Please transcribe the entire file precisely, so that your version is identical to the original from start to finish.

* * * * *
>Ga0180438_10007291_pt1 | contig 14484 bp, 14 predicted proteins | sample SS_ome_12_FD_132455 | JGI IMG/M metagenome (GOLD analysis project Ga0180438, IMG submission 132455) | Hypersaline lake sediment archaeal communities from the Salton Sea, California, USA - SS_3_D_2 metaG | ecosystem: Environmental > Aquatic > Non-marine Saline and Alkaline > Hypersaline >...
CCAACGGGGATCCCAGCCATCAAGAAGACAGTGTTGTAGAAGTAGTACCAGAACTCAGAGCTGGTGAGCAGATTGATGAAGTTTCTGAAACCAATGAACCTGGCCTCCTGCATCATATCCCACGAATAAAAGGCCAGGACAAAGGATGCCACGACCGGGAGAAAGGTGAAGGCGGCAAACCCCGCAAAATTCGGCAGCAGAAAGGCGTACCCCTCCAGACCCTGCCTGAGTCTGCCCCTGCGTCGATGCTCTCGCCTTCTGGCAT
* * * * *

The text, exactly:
>Ga0180438_10007291_pt1 | contig 14484 bp, 14 predicted proteins | sample SS_ome_12_FD_132455 | JGI IMG/M metagenome (GOLD analysis project Ga0180438, IMG submission 132455) | Hypersaline lake sediment archaeal communities from the Salton Sea, California, USA - SS_3_D_2 metaG | ecosystem: Environmental > Aquatic > Non-marine Saline and Alkaline > Hypersaline >...
CCAACGGGGATCCCAGCCATCAAGAAGACAGTGTTGTAGAAGTAGTACCAGAACTCAGAGCTGGTGAGCAGATTGATGAAGTTTCTGAAACCAATGAACCTGGCCTCCTGCATCATATCCCACGAATAAAAGGCCAGGACAAAGGATGCCACGACCGGGAGAAAGGTGAAGGCGGCAAACCCCGCAAAATTCGGCAGCAGAAAGGCGTACCCCTCCAGACCCTGCCTGAGTCTGCCCCTGCGTCGATGCTCTCGCCTTCTGGCAT